KENAI (AP) -- The board of the Alaska Permanent Fund Corp. repeated its support for a new way of organizing the state's huge savings pool at a two-day meeting here.
Governor-elect Frank Murkowski has endorsed the idea of restructuring the fund as an endowment, a change that would require amending the state constitution.
But with several trustees likely to be replaced when Murkowski takes over, the board decided not to recommend any new legislation. Instead, the trustees decided to send a transcript of the meeting to Juneau.
The concept, which the board has been promoting for several years, would structure the fund as an endowment, with a set percentage of the total set aside each year for dividends and state spending. The trustees have suggested 5 percent is a good figure.
The state House of Representatives approved the idea last year, but the Senate didn't act.
Board members expressed frustration at the Legislature's past failure to endorse the plan.
''(The Legislature's) neglect to do that last year ... certainly will cause the dividend to be lower this year,'' said board member Jim Sampson. ''I was surprised the Legislature did not allow the people to vote on a constitutional amendment.''
Currently, the fund is structured so that a set number of dollars is designated as untouchable principal. That figure is adjusted higher each year as new money comes in and inflation adjustments are added. But the value of the fund dipped below the principal number earlier this year.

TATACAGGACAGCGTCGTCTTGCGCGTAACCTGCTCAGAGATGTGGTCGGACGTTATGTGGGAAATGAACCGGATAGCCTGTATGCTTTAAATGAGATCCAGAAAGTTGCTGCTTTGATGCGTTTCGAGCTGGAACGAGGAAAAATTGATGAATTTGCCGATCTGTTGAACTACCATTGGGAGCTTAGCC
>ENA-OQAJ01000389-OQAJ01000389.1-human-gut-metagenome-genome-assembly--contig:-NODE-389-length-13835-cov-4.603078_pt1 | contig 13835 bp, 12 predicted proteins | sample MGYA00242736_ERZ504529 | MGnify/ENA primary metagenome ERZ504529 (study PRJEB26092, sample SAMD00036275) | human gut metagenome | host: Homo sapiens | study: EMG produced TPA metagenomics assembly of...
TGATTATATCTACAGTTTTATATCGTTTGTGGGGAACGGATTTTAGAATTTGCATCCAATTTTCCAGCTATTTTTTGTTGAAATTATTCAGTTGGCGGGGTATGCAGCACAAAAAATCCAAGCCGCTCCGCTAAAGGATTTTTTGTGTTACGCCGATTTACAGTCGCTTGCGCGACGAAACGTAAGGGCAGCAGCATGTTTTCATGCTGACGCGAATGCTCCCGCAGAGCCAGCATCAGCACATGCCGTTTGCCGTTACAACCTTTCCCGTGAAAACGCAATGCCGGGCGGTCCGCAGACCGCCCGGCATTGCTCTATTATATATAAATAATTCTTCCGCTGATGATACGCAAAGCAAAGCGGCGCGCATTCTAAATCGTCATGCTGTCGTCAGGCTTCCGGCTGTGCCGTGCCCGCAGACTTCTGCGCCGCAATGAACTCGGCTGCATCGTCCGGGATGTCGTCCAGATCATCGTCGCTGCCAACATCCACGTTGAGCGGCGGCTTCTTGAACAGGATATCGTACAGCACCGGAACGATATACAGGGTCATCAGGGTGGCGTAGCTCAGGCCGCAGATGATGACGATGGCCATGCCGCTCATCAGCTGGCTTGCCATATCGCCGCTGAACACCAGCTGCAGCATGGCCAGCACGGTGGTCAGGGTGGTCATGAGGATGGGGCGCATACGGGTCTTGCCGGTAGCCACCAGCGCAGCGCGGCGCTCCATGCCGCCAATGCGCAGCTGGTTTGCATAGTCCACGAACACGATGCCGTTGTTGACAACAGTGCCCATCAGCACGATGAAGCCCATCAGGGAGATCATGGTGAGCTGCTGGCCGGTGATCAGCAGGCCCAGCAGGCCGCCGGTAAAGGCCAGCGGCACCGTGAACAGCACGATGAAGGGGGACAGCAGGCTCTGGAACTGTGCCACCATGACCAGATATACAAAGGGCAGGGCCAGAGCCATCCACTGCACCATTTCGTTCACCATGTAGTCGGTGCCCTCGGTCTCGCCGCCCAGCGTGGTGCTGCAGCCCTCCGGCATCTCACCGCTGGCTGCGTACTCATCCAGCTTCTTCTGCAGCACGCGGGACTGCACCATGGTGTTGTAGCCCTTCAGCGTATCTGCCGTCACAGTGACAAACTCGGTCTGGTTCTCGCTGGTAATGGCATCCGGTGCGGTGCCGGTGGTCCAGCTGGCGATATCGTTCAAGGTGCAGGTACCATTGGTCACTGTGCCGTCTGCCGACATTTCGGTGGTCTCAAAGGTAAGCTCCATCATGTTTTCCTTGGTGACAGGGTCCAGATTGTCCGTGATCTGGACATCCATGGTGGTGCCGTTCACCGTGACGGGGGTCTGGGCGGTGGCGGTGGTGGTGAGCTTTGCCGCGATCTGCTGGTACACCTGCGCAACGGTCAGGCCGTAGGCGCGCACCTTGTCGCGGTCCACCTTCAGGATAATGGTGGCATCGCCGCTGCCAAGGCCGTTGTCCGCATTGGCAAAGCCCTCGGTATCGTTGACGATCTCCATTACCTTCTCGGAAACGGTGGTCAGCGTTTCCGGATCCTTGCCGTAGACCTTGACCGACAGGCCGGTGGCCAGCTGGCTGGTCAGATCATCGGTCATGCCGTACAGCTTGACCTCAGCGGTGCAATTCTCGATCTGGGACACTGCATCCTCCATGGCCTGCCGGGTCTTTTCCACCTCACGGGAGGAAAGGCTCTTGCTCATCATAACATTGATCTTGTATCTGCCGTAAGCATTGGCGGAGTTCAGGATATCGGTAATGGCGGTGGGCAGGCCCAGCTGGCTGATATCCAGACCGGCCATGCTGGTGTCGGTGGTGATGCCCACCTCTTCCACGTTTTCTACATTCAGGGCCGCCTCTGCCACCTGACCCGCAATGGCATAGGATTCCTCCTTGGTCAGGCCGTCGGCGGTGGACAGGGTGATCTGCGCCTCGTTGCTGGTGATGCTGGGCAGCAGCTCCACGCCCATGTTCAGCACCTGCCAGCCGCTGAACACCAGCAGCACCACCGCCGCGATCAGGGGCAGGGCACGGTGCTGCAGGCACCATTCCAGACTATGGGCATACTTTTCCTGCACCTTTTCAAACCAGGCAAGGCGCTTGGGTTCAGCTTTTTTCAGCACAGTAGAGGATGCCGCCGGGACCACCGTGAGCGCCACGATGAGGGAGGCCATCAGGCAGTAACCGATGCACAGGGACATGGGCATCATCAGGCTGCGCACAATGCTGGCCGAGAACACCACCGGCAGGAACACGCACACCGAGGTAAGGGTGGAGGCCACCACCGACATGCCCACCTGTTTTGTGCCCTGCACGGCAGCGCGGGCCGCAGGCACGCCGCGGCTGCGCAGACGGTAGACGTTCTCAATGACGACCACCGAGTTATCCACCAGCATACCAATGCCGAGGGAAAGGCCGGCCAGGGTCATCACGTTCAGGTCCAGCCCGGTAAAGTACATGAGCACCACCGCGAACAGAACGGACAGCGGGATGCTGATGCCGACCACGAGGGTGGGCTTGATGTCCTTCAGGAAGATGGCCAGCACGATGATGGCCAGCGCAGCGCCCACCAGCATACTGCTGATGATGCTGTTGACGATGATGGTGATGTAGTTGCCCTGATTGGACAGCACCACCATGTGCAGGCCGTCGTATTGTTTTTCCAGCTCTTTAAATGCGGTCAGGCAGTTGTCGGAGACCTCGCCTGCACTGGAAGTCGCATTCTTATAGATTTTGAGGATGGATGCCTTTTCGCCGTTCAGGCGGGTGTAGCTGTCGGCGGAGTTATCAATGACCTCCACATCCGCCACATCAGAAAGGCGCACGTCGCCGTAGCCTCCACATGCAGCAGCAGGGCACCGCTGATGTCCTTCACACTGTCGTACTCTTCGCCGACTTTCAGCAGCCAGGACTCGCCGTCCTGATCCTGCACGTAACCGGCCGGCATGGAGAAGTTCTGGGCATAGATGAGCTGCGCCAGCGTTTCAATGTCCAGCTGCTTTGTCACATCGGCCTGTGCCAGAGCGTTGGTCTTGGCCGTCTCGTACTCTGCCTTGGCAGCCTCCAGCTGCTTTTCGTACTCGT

If that's the case next June 30, when the dividend is calculated, no dividend will be paid.
The principal number will be $22.1 billion on June 30, and only half of the money beyond that amount can go toward dividends. So for the full dividend of about $1,200 to be paid, the fund balance will have to be $23.6 billion next June. It was $22.8 billion as of Thursday's market close, but the figure can fluctuate by $200 million or so on any given day.
''The notion of principal in a modern endowment is an anachronism,'' said trustee Wilson Condon, who is also the revenue commissioner.
But the board decided not to recommend any legislation because a new board will soon be in charge of the fund's management.
They decided a plan would garner more support if new members and the new administration were in charge of pursuing the idea.
''We think it's an important issue,'' board chairman Eric Wohlforth said Thursday. ''But we did not want to be pushy about it at this point.''
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